Skip to main content



) -

Boston Beer Co.


, the maker of Sam Adams beer, is expanding its five-year-old initiative to help small businesses in the food and beverage industry with funding, coaching and other resources available from the $2 billion market cap brewery.

Known as

Samuel Adams Brewing The American Dream

, the program is adding $1 million in funding for microloans targeting about 100 new small businesses through its partnership with non-profit lender


. Companies, including other craft brewers, can apply for microloans ranging from $500 to $25,000. All loan payments are recycled back into the fund.

The brewery is also using the campaign to appeal to customers, asking them to support the financing of small businesses through its program "Raise a Pint, Brew a Dream." Starting today through May 31, for every Samuel Adams Boston Lager draft sold at participating locations nationwide,

Boston Beer

will donate five cents to the Brewing the American Dream microloan fund.

Boston Beer founder Jim Koch (second from right) along with Brewing the American Dream beneficiaries Chris Spinelli (far left) and Jon Mervine (far right) of Roc Brewery and Jim Woods (second from left) from MateVeza visit the Sam Adams brewery.

The program is also expanding its coaching and mentoring activities for small businesses. This year, Brewing the American Dream will introduce an event called the "Pitch Room" that will focus on helping small-business owners appeal to potential investors. Customers and small-business owners will have the opportunity to pitch their products to national retailers and restaurants.

A select few will then present at a national competition, where they'll have the chance to win a $10,000 business grant and a series of personalized coaching and mentoring sessions with the staff at Boston Beer, including the company's founder, Jim Koch.

The initiative "is a way of leveraging a couple million dollars' worth of loans and a lot of coaching and mentoring and counseling and transferring our business expertise to the people who are going to create jobs in the U.S.," says Koch, who adds that the initiative is a pet project for him.

"When I started Sam Adams what would have been really helpful to me that I couldn't get

was loan money ... even to get nuts and bolts business advice. Even for me with a Harvard MBA, I didn't know how to make a sales call or design a label or how to set up a payroll

system. Those are things that 20 min with somebody who does that will prevent a lot of expensive mistakes," he says.

The program will also extend its popular speed coaching activities in cities throughout the country. This year the program is hosting events in 10 locations: Boston, Chicago, Cincinnati, Cleveland, Denver, Los Angeles, New York, and Washington, DC - and, for the first time, Miami and San Francisco.

At the speed-coaching events, business owners are paired with Sam Adams employees, as well as local business experts who provide advice in their areas of expertise. Each attendee has the opportunity to participate in a series of high-impact, one-on-one 20-minute coaching sessions intended to address their specific problems and concerns.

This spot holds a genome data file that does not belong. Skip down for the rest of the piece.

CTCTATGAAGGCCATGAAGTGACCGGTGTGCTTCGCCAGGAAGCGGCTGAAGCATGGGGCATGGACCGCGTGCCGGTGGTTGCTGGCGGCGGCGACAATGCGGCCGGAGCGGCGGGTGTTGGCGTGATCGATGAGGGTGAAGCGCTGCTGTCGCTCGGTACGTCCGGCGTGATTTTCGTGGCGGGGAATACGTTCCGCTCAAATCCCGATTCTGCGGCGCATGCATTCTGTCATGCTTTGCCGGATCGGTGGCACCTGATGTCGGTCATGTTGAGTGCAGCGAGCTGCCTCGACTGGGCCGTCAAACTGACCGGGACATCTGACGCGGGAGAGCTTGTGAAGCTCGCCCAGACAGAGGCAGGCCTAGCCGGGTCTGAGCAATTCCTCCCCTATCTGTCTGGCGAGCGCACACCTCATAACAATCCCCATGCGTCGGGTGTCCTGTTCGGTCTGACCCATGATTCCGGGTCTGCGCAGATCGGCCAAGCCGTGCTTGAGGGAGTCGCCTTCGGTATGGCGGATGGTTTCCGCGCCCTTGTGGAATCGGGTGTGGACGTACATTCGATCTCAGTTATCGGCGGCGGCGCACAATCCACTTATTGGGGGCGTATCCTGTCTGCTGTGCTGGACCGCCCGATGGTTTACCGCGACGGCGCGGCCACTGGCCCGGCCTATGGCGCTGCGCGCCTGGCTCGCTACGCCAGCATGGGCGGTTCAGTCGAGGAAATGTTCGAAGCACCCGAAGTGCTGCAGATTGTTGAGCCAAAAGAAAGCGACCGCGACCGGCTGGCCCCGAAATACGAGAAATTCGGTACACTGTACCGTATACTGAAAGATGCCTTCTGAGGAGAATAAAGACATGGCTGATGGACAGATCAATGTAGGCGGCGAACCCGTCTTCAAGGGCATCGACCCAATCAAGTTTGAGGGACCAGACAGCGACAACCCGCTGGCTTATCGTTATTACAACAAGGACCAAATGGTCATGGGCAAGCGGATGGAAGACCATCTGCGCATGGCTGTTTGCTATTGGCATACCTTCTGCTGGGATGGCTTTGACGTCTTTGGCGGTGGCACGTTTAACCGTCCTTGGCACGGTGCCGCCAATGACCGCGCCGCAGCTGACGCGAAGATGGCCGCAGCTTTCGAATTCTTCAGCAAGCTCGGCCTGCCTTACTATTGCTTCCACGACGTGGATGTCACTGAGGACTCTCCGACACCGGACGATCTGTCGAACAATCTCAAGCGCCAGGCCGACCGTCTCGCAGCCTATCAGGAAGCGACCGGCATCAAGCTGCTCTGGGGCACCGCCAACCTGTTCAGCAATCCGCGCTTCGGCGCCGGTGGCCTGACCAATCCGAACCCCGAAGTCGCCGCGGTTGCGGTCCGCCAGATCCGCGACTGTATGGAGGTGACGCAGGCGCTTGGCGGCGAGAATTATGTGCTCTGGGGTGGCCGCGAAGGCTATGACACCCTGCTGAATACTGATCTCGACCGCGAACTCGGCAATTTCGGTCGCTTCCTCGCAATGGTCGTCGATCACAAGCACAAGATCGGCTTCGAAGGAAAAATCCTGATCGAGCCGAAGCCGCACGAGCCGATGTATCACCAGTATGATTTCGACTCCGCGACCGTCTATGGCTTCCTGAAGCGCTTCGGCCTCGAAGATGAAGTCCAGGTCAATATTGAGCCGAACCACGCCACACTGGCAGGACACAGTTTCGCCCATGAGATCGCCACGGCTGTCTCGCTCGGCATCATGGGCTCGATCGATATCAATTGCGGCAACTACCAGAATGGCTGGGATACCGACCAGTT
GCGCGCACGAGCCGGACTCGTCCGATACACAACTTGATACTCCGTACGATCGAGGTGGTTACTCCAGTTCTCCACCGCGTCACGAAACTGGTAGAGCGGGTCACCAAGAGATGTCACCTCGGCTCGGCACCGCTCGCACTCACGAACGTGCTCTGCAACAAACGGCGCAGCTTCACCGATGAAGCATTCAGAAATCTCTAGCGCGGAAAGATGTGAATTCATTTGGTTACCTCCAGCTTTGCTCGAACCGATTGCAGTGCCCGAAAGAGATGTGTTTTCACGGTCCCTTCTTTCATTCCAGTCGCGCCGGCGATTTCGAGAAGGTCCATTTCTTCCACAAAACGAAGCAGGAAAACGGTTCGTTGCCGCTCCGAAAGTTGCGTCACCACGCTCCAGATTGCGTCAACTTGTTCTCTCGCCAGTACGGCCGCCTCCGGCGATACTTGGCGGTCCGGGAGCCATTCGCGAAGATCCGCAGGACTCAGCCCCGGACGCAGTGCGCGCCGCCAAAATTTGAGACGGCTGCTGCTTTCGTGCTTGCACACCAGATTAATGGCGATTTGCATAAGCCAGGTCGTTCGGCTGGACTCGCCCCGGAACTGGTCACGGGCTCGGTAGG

For example, a business owner with a packaging question might meet with one of Boston Beer's packaging or graphic design experts who can provide specific ideas on color, style and size to help capture the attention of potential consumers.

Brewing The American Dream was launched in 2008 and strongly supported by Boston Beer Co. founder Jim Koch. It was originally formed to help local New England small businesses (and yes, even small craft breweries) get the financing and resources they need.

The program has since expanded nationally. Accion has doled out $1.9 million in microloans through the program to 225

small businesses

across the U.S., with the average loan at about $8,000. The initiative has also provided coaching to more than 3,000 business owners and created or saved nearly 1,400 jobs, Boston Beer says.

While there is no annual revenue minimum for applicants, established companies are preferable. "What we want them to do with the loan is use it to grow their business and create jobs, profit so they can pay the loan back and then we can recycle that loan to another small business that can do the same thing," Koch says. "We have had business where we've made two or even three loans."

At a corporate level, Koch says connecting with food and beverage entrepreneurs keeps Sam Adams connected to its entrepreneurial roots - an advantage when competing with the likes of beer conglomerates like

Anheuser-Busch InBev



Molson Coors



"For Boston Beer, it keeps our people in contact with our own entrepreneurial roots. In our business,

Sam Adams makes up 1% of the U.S. beer market so we have to stay entrepreneurial and maintain our small business mentality and culture and this is a way of doing that," he says.

That said, Koch notes that the fund has more money available to lend than applicants right now.


We have some significant resources that we could share we could help other business do what I didn't have," Koch says. "Sam Adams has helped create a revolution in in brewing. Maybe there's another Sam Adams out there. It would be cool if we could help them make their way down the path that I've been down."

Shares of Boston Beer were gaining 0.7% in New York to $158.61 to extend its advance this year to 18%.

-- Written by Laurie Kulikowski in New York.

Follow @LKulikowski

To contact Laurie Kulikowski, send an email to:


>To submit a news tip, email:



>>March Retail Sales Feel The Winter Blues

>>Credit Unions Would Lend More if the Politicians Would Allow It

>>Zumiez Shares Spike on Sales Numbers





and become a fan on


Disclosure: TheStreet's editorial policy prohibits staff editors, reporters and analysts from holding positions in any individual stocks.